“They impact the wellbeing of the company. Three quarters of our traffic comes from social media. [...] It makes you incredibly vulnerable by being so dependent on them. It puts you in a vulnerable position.”
Moreover, this goal of increasing traffic away from social media platforms is against the interests of certain social media platforms, which has led to algorithmic changes that downplayed news content. Moreover, some interviewed journalists feared that a high dependency on these platforms could lead to identity loss. As a result, interviewees explained how their news medium is trying to reduce its dependence on these platforms by focusing on direct distribution (via search among others). Social media platforms that support this goal of attracting traffic are evaluated more positively and newsrooms actively optimize their news stories for these platforms.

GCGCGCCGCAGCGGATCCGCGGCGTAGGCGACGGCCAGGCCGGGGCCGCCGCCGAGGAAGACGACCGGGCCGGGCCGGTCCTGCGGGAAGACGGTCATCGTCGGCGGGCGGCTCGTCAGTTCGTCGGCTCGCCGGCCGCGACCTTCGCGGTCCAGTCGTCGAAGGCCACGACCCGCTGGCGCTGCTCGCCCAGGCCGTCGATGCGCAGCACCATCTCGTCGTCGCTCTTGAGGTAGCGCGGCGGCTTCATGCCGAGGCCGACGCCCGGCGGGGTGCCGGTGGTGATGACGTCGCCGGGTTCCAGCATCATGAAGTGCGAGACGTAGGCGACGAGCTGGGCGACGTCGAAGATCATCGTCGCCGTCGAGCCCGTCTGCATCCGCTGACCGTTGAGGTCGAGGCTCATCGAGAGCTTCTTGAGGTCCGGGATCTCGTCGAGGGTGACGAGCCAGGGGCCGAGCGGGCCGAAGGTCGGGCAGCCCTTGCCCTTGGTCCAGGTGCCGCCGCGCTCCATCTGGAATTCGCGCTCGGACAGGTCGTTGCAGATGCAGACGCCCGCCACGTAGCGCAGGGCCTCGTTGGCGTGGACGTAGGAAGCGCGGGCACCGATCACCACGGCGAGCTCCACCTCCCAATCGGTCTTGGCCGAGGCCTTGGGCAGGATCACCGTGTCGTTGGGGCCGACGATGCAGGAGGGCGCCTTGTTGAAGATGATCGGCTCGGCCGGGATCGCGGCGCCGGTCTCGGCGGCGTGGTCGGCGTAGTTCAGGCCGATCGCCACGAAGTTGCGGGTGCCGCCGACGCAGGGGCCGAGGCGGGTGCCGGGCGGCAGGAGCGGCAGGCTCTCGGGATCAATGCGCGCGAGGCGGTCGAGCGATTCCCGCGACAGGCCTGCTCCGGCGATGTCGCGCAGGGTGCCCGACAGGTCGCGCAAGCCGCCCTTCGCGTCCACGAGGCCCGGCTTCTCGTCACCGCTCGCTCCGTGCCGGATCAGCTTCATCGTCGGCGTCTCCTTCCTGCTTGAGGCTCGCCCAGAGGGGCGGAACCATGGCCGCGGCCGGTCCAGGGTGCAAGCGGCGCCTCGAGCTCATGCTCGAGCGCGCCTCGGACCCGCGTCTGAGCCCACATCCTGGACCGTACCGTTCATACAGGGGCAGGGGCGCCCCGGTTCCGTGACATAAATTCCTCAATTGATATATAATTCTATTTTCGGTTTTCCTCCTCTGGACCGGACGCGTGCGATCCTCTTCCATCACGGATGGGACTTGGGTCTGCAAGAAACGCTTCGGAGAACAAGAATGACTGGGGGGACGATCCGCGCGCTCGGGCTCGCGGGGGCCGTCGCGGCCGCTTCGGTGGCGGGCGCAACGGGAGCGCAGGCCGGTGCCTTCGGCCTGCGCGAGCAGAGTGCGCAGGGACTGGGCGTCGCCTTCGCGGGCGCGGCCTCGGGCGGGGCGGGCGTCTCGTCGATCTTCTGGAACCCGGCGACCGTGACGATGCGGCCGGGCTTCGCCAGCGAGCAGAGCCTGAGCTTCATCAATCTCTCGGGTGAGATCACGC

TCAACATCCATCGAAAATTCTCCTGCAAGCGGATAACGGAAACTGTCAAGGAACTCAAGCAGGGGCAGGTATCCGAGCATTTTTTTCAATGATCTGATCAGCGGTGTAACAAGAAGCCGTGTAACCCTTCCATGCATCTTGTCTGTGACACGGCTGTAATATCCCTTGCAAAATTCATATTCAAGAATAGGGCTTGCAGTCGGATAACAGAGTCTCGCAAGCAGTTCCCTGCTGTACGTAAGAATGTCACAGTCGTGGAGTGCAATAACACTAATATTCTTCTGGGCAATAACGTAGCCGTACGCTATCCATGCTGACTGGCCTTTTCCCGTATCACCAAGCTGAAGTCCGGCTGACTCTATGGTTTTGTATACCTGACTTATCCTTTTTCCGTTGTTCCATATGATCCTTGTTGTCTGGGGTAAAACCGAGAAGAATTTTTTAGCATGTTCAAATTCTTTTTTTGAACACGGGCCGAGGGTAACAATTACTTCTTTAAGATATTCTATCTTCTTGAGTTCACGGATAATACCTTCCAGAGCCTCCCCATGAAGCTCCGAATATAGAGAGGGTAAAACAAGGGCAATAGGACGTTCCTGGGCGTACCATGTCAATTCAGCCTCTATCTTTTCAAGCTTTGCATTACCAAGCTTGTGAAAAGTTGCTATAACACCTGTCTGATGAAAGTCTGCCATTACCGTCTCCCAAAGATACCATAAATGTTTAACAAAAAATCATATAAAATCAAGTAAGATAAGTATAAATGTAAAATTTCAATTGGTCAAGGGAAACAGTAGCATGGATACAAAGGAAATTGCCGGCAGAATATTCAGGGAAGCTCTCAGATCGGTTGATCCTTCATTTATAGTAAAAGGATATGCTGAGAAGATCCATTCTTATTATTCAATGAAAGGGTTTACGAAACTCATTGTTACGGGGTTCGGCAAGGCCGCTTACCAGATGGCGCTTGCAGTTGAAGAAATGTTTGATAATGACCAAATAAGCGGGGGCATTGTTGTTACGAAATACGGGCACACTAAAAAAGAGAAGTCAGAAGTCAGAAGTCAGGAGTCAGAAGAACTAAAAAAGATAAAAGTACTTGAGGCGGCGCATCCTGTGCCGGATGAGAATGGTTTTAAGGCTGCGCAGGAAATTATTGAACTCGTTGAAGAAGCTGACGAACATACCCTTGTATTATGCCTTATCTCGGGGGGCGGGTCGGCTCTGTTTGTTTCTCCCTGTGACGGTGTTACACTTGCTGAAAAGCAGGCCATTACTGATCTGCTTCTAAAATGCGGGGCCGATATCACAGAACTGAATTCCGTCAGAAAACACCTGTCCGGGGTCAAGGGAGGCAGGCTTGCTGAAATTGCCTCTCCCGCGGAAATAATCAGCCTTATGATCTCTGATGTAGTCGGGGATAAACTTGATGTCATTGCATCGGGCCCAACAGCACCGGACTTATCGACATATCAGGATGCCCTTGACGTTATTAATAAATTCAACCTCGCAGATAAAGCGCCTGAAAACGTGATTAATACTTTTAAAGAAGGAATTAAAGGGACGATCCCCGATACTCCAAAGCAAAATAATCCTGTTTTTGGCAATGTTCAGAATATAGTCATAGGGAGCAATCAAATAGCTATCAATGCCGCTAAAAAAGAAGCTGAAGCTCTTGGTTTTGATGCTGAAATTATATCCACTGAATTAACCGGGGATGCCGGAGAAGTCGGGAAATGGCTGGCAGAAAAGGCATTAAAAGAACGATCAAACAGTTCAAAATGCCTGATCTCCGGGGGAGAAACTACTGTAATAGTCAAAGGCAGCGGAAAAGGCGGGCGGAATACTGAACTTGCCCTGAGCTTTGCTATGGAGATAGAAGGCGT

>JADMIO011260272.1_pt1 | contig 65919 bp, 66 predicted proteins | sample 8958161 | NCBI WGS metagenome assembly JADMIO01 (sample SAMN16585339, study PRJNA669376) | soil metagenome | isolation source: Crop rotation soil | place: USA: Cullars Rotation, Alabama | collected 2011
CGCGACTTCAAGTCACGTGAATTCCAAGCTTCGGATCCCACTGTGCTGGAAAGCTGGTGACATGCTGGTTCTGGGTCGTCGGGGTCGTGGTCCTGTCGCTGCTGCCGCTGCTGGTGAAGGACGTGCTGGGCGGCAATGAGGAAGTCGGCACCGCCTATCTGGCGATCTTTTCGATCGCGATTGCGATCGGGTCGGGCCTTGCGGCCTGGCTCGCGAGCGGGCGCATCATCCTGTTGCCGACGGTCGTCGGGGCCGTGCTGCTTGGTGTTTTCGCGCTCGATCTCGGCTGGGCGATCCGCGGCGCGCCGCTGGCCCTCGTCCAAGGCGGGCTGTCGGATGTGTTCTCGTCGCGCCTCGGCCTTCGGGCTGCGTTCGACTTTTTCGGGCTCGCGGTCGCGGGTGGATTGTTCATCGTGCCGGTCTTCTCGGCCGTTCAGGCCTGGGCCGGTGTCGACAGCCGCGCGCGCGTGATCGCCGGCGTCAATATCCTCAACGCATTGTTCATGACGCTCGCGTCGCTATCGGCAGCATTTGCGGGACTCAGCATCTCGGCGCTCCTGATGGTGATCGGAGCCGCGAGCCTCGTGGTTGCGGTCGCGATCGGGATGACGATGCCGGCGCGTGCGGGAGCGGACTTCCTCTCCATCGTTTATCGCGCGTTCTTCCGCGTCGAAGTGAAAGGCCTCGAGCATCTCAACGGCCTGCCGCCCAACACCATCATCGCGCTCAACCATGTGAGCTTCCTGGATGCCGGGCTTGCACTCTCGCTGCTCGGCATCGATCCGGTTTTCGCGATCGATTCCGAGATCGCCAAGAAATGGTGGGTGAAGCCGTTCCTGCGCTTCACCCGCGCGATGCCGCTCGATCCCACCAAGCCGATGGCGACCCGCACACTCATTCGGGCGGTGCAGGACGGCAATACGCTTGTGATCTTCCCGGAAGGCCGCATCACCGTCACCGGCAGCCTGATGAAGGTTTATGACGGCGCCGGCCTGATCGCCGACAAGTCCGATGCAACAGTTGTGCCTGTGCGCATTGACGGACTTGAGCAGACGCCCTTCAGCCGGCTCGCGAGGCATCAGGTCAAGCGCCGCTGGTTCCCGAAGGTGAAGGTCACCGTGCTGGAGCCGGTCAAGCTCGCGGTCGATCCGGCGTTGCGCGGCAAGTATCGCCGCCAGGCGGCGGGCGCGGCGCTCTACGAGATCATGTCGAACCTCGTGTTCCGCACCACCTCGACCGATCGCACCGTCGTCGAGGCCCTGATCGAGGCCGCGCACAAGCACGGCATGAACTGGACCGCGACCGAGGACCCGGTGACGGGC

“Facebook has shot itself in the foot, because with the algorithm changes news media have said ‘ok, we need to be less dependent on Facebook’ and evidently their influence decreases as well.”
“You only want to use Facebook as a billboard for your content, but people have to come to your platform.”
“If our SEO isn’t good, people won’t find us online. Then we’re screwed. […] a large part of our traffic comes from search […] so we need to keep in mind the requirements of Google to index our website.”